God’s plan to suicide himself could not work, though, as long as He existed as a unified entity outside of space-time and matter. Seeking to nullify His oneness so that He could be delivered into nothingness, he shattered Himself—Big Bang-like—into the time-bound fragments of the universe, that is, all those objects and organisms that have been accumulating here and there for billions of years. In Mainländer’s philosophy, “God knew that he could change from a state of super-reality into non-being only through the development of a real world of multiformity.” Employing this strategy, He excluded Himself from being. “God is dead,” wrote Mainländer, “and His death was the life of the world.” Once the great individuation had been initiated, the momentum of its creator’s self-annihilation would continue until everything became exhausted by its own existence, which for human beings meant that the faster they learned that happiness was not as good as they thought it would be, the happier they would be to die out….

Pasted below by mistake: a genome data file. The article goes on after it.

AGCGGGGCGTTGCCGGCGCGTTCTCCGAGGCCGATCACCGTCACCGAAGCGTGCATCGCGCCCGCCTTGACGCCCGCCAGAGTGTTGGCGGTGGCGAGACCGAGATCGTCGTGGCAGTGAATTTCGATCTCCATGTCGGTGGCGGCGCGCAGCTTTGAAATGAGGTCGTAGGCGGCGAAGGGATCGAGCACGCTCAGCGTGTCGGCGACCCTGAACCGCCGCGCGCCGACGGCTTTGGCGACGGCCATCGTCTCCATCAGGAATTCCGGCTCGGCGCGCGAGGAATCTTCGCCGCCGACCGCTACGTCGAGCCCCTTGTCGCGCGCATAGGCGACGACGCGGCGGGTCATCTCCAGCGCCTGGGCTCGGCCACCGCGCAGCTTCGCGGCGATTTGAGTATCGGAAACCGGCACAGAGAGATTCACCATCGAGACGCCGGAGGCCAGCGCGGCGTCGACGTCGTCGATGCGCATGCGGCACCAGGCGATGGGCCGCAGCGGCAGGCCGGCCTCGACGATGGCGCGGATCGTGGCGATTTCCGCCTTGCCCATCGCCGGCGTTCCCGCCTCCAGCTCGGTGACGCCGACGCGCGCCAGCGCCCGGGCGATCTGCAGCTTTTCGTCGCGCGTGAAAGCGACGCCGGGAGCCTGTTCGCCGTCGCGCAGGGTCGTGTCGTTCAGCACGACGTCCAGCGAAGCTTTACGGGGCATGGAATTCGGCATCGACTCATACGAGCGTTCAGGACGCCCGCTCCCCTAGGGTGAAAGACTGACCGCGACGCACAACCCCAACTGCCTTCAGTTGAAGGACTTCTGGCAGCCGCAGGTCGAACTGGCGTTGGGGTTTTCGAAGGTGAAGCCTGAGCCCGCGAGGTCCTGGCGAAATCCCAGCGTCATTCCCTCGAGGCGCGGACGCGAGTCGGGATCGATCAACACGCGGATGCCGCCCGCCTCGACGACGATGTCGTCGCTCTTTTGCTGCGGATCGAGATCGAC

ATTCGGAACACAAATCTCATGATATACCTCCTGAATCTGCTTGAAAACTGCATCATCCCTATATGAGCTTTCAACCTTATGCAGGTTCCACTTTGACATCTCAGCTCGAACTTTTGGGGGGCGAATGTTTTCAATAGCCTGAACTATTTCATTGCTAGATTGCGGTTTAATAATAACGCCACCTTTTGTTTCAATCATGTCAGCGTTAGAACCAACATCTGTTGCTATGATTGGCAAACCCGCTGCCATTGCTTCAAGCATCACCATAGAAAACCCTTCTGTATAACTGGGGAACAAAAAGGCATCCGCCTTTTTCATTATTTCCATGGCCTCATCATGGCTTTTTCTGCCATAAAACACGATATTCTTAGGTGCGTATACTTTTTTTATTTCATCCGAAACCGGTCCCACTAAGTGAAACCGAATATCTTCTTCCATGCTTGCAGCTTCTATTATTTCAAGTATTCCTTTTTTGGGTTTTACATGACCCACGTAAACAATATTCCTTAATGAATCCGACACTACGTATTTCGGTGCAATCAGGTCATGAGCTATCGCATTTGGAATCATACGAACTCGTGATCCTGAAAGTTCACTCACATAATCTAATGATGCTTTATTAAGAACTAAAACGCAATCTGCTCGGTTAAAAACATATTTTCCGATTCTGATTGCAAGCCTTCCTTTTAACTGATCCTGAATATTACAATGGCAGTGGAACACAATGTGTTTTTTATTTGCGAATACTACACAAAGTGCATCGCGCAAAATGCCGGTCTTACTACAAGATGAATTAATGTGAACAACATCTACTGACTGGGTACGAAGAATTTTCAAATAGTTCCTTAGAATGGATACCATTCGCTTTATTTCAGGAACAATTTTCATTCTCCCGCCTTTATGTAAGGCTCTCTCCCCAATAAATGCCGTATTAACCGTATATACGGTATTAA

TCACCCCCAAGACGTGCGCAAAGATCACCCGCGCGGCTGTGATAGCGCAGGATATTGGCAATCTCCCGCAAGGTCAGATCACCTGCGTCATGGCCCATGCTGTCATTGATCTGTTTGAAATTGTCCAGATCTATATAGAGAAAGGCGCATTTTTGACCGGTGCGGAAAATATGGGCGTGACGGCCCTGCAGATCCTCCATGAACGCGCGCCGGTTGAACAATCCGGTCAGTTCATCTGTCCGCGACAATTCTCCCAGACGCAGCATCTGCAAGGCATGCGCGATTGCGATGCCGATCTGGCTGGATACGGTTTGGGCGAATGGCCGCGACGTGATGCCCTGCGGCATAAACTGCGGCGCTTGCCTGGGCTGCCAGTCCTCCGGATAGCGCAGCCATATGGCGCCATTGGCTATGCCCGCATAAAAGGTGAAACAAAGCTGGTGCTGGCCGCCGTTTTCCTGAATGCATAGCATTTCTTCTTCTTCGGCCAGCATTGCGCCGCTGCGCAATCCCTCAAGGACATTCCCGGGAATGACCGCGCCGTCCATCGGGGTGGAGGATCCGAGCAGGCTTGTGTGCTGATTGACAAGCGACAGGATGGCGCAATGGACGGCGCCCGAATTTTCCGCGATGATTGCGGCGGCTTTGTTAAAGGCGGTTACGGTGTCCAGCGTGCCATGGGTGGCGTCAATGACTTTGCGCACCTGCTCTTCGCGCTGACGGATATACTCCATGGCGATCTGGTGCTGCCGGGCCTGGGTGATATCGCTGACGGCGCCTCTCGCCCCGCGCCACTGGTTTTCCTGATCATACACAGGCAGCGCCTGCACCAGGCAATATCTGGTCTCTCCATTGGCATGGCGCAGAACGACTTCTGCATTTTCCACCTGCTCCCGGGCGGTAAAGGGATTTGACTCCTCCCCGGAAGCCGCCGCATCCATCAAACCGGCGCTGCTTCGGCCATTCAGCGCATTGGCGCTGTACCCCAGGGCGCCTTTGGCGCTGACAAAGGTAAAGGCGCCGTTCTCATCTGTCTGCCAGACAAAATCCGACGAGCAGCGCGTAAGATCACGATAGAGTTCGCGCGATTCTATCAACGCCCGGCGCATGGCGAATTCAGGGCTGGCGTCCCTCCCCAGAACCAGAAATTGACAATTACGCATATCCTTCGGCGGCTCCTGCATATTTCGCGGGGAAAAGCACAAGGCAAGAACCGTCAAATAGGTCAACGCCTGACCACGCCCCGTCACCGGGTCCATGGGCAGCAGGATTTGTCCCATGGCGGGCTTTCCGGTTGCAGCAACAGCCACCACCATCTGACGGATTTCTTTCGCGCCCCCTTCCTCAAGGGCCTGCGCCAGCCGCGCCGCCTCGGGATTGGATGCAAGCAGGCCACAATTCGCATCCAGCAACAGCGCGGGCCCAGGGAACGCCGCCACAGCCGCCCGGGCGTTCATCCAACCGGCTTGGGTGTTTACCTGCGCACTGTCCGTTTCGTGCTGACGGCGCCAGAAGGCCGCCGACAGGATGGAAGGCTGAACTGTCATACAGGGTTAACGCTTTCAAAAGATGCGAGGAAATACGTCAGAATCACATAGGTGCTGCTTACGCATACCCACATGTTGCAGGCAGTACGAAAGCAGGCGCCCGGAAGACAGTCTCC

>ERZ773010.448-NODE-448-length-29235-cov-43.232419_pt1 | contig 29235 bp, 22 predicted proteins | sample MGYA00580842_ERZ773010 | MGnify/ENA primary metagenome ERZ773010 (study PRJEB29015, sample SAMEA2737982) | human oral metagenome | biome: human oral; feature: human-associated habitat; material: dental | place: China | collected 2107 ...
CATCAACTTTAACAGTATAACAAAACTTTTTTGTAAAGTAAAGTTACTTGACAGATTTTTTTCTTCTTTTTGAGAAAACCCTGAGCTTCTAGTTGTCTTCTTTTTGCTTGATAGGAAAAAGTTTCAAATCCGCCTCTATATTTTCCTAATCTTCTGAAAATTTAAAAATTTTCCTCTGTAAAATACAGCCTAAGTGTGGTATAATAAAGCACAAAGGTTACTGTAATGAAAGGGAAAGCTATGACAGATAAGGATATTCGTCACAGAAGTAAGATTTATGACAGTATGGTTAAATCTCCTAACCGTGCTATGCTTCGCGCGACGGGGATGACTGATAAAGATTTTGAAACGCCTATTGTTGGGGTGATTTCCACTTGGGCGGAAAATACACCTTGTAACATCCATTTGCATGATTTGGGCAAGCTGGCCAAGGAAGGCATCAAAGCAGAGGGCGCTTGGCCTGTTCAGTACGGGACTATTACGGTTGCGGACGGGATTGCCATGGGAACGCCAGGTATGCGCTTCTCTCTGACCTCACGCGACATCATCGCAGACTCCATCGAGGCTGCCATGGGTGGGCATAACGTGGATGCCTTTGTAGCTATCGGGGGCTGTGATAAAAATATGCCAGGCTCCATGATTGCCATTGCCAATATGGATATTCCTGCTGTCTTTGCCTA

Rather than resist our end, as Mainländer concludes, we will come to see that “the knowledge that life is worthless is the flower of all human wisdom.” Elsewhere the philosopher states, “Life is hell, and the sweet still night of absolute death is the annihilation of hell.”
More beautiful and soothing words I’ve never heard in my life than the above two quotes from Mainländer’s book — the book that I would like to be buried with.”
More information about Philip Mainländer can be found at Wikipedia.
* Thomas Ligotti’s words.
Thomas Ligotti is often cited as the most curious and remarkable figure in horror literature since H. P. Lovecraft. His work is noted by critics for its display of an exceptionally grotesque imagination and accomplished prose style. In his stories, Ligotti has followed a literary tradition that began with Edgar Allan Poe, portraying characters that are outside of anything that might be called normal life, depicting strange locales far off the beaten track, and rendering a grim vision of human existence as a perpetual nightmare. His works include: